When Hilary Ng’weno answered an invitation to the office of Kenya’s attorney-general one morning in 1978, he secretly expected the worst.
But the sight which met the editor-in-chief of The Weekly Review, one of the country’s most influential publications, was entirely unexpected. Charles Njonjo – famous for his pin-striped suits and jailing government critics – sat behind his polished desk with Kenya’s new president, Daniel arap Moi, in a visitors’ chair.
On taking his seat, the veteran journalist would later recall, Njonjo asked him: “Who do you think will be Kenya’s next vice-president?”
He said he did not know, upon which Njonjo remarked: “If I were the editor of the Weekly Review, I would tell my readers that their next vice-president will be Mwai Kibaki.”
Thus began yet another of the exclusive political stories and sharp analyses which gave The Weekly Review unmatched influence in 24 years of reporting Kenya – with a leakage from the highest office in the land. The resulting cover story, ‘A rising Star’, with a facial picture of Kibaki, foreshadowed the soft-spoken economist’s appointment a week later – and only fortified the credibility of Ng’weno’s weekly magazine.
Ng’weno, who died on Wednesday aged 83, was the frontiersman of Kenyan news publishing. Some would consider him the greatest journalist the country ever produced.
When he founded The Weekly Review in 1975 to fill a gap in the coverage of Kenyan politics, it was only one in a series of media ventures which would mark him out as a publishing pioneer.
With its trademark red border and distinctive masthead, the magazine, which hit the streets every Friday, became a must-read for decision-makers and the political elite.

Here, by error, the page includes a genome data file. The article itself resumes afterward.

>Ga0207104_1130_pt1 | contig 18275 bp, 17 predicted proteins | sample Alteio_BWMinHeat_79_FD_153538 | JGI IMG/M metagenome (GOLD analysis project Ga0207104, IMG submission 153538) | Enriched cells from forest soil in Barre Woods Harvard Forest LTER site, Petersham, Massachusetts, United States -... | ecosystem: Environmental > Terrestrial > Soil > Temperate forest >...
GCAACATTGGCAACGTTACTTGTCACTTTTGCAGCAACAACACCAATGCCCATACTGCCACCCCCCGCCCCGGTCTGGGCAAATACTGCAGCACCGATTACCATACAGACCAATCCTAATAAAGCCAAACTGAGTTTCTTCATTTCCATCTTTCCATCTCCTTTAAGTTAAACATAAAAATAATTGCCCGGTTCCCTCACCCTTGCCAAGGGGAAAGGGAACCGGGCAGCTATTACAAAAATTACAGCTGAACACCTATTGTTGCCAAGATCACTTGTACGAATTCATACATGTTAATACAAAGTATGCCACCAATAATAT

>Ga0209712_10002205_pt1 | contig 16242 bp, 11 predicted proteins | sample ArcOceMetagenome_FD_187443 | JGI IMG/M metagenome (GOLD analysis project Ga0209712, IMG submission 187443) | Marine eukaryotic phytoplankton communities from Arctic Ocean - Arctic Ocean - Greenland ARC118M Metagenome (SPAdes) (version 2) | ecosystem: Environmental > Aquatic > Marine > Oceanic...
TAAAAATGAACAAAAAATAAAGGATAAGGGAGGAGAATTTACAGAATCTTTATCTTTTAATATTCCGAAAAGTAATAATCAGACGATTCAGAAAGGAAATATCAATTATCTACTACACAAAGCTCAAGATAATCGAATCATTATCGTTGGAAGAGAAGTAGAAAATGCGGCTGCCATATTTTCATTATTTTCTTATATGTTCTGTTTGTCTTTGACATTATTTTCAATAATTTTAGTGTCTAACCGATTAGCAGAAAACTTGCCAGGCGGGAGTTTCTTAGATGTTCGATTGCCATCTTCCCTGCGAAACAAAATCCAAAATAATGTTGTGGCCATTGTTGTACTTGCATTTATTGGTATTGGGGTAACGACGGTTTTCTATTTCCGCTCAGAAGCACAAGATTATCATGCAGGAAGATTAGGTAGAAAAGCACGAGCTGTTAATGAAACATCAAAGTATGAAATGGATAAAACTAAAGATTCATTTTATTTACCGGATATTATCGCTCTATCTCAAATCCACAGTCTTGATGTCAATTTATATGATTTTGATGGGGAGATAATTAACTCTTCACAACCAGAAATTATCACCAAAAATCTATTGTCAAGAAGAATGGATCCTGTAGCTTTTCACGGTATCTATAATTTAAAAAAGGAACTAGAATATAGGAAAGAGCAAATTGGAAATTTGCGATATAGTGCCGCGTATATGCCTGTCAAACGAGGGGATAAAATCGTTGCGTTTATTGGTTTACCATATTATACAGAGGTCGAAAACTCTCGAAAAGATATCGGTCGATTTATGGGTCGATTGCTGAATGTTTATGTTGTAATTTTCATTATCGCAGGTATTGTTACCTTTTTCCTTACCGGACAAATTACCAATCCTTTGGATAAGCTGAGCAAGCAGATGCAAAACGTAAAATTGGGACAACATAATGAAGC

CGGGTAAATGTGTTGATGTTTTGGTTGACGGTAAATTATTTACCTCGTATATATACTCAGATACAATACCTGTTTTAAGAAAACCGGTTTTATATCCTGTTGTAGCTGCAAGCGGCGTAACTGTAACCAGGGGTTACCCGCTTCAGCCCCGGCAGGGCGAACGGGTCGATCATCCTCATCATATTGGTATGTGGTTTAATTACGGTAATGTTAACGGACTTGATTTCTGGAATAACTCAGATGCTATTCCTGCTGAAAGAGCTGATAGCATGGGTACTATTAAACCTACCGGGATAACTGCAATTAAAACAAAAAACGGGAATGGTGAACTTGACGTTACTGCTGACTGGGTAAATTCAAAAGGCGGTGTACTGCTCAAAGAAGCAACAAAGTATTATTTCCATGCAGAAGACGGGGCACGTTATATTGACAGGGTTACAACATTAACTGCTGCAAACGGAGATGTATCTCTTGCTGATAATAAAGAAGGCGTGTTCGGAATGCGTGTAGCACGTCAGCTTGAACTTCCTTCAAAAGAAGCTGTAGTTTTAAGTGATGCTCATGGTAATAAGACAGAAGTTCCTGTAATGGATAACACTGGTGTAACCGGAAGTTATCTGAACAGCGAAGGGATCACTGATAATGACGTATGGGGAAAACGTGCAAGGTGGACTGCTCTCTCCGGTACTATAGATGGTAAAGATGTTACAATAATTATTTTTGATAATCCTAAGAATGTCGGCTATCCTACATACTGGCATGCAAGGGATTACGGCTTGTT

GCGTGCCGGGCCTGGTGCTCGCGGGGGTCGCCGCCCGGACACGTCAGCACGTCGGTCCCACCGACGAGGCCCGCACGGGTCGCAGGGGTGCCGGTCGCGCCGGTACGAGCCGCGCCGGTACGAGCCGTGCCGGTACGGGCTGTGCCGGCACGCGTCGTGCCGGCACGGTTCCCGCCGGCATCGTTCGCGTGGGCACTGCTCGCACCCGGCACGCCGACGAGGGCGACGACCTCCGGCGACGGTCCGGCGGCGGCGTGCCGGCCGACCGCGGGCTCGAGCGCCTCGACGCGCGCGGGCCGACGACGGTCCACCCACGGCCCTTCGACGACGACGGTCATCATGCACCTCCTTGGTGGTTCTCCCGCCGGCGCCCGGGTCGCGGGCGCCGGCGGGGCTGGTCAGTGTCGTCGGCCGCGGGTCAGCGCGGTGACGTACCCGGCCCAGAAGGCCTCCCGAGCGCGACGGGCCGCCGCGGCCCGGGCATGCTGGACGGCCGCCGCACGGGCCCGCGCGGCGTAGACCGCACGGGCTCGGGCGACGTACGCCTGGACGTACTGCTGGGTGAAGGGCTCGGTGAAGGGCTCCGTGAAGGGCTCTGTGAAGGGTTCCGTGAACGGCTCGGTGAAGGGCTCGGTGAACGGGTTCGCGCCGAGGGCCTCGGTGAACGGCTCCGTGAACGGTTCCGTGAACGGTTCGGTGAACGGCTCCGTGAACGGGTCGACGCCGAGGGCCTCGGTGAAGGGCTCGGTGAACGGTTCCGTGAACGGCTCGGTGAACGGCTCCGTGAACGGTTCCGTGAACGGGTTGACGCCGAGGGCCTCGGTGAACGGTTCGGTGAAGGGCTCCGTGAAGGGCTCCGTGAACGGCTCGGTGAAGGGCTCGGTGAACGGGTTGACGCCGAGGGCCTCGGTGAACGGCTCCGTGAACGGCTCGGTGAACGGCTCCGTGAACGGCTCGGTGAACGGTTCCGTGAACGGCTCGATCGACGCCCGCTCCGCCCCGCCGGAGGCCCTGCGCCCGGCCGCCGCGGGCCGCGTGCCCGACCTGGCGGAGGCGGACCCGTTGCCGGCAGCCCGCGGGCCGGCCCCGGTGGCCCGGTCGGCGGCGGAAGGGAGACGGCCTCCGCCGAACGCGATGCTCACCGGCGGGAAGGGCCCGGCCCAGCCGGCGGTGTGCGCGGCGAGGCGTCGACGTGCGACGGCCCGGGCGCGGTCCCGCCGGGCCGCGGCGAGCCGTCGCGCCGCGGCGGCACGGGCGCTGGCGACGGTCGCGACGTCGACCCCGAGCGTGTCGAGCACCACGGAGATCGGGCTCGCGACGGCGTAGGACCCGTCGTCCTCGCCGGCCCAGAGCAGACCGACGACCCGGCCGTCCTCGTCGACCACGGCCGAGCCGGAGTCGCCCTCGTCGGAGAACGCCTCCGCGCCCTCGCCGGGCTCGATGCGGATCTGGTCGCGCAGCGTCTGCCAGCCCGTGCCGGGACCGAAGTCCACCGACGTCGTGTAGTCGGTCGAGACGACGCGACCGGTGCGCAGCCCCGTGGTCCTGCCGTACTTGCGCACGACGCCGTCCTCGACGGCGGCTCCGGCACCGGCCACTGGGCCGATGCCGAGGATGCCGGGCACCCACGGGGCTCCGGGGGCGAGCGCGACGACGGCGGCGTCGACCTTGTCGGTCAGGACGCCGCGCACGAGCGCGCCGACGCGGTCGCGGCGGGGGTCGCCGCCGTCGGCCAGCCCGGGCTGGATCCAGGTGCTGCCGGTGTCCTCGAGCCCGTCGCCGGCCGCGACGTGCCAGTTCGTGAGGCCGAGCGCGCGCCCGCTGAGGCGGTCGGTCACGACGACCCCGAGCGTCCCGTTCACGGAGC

Its reputation for courageous reporting and illuminating analysis – and credibility far out of proportion to its modest circulation – was largely a reflection of Ng’weno’s journalistic skill and extraordinary personality.
“I wanted to enable Kenyans to make sense of current events,” he explained in a lecture at Moi University years after retirement. “We wanted to do what Time and Newsweek magazine was doing by giving perspective, detail and background to stories.”
The Weekly Review became the flagship of a publishing empire which reshaped political journalism in Kenya and created the first indigenous-owned media house in a market long dominated by the Daily Nation and then East African Standard. Its stewardship would later be placed in the hands of Kenyan media’s first woman managing editor, Sarah Elderkin.
The magazine’s death in 1999 was partly a product of advertiser hostility in a politically-charged era, with opposition to Moi’s rule mounting, and advertisers targeting media they disagreed with.
A Harvard-trained physicist, Ng’weno had started his career at Nation, where he trained as a reporter in 1962. Within two years, he became the newspaper’s first African editor-in-chief but left after only 18 months because, in his words, he “was not being used properly”.
The Weekly Review had been inspired by Ng’weno’s first venture into independent publishing, Joe magazine, launched in 1972. It was an unlikely publication in a one-party State notorious for jailing government critics.
Joe was a humour magazine which took a wry look at Kenya’s social and political life. The illustrations provided by former university art teacher Terry Hirst – part of the magazine’s main attraction – laid the foundations of political cartooning on which satirists like Paul Kelemba “maddo” and Godfrey Mwampembwa “Gaddo” today ply their trade.